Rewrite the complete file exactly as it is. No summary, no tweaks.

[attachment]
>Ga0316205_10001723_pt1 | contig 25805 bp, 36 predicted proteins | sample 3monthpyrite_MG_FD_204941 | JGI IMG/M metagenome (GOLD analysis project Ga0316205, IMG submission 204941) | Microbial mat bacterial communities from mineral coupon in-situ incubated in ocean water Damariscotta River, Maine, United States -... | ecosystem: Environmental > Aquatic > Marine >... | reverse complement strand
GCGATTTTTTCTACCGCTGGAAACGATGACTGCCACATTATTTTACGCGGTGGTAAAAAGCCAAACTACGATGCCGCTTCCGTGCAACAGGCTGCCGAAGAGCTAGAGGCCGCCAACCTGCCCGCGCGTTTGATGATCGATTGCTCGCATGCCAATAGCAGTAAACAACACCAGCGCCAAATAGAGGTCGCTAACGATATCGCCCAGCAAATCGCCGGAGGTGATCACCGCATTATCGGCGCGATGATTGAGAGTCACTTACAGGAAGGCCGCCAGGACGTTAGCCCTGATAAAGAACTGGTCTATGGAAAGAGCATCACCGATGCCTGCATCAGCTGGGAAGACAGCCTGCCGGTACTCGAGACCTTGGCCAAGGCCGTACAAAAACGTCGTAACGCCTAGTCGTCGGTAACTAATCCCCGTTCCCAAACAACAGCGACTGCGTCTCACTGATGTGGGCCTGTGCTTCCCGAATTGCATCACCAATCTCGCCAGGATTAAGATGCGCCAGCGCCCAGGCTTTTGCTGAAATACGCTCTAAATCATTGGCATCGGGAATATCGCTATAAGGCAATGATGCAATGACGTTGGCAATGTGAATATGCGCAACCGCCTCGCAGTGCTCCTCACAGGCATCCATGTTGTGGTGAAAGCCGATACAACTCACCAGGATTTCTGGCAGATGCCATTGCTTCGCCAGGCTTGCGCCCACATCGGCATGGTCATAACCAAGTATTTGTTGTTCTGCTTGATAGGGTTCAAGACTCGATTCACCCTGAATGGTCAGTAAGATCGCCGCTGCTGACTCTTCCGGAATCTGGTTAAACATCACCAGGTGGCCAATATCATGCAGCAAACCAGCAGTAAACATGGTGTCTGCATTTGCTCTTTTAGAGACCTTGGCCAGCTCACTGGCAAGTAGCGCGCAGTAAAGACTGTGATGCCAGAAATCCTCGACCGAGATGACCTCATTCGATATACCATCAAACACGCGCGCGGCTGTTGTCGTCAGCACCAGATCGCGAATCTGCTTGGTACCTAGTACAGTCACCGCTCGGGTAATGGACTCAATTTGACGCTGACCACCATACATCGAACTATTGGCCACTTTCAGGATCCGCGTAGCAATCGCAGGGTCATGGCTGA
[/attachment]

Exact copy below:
>Ga0316205_10001723_pt1 | contig 25805 bp, 36 predicted proteins | sample 3monthpyrite_MG_FD_204941 | JGI IMG/M metagenome (GOLD analysis project Ga0316205, IMG submission 204941) | Microbial mat bacterial communities from mineral coupon in-situ incubated in ocean water Damariscotta River, Maine, United States -... | ecosystem: Environmental > Aquatic > Marine >... | reverse complement strand
GCGATTTTTTCTACCGCTGGAAACGATGACTGCCACATTATTTTACGCGGTGGTAAAAAGCCAAACTACGATGCCGCTTCCGTGCAACAGGCTGCCGAAGAGCTAGAGGCCGCCAACCTGCCCGCGCGTTTGATGATCGATTGCTCGCATGCCAATAGCAGTAAACAACACCAGCGCCAAATAGAGGTCGCTAACGATATCGCCCAGCAAATCGCCGGAGGTGATCACCGCATTATCGGCGCGATGATTGAGAGTCACTTACAGGAAGGCCGCCAGGACGTTAGCCCTGATAAAGAACTGGTCTATGGAAAGAGCATCACCGATGCCTGCATCAGCTGGGAAGACAGCCTGCCGGTACTCGAGACCTTGGCCAAGGCCGTACAAAAACGTCGTAACGCCTAGTCGTCGGTAACTAATCCCCGTTCCCAAACAACAGCGACTGCGTCTCACTGATGTGGGCCTGTGCTTCCCGAATTGCATCACCAATCTCGCCAGGATTAAGATGCGCCAGCGCCCAGGCTTTTGCTGAAATACGCTCTAAATCATTGGCATCGGGAATATCGCTATAAGGCAATGATGCAATGACGTTGGCAATGTGAATATGCGCAACCGCCTCGCAGTGCTCCTCACAGGCATCCATGTTGTGGTGAAAGCCGATACAACTCACCAGGATTTCTGGCAGATGCCATTGCTTCGCCAGGCTTGCGCCCACATCGGCATGGTCATAACCAAGTATTTGTTGTTCTGCTTGATAGGGTTCAAGACTCGATTCACCCTGAATGGTCAGTAAGATCGCCGCTGCTGACTCTTCCGGAATCTGGTTAAACATCACCAGGTGGCCAATATCATGCAGCAAACCAGCAGTAAACATGGTGTCTGCATTTGCTCTTTTAGAGACCTTGGCCAGCTCACTGGCAAGTAGCGCGCAGTAAAGACTGTGATGCCAGAAATCCTCGACCGAGATGACCTCATTCGATATACCATCAAACACGCGCGCGGCTGTTGTCGTCAGCACCAGATCGCGAATCTGCTTGGTACCTAGTACAGTCACCGCTCGGGTAATGGACTCAATTTGACGCTGACCACCATACATCGAACTATTGGCCACTTTCAGGATCCGCGTAGCAATCGCAGGGTCATGGCTGA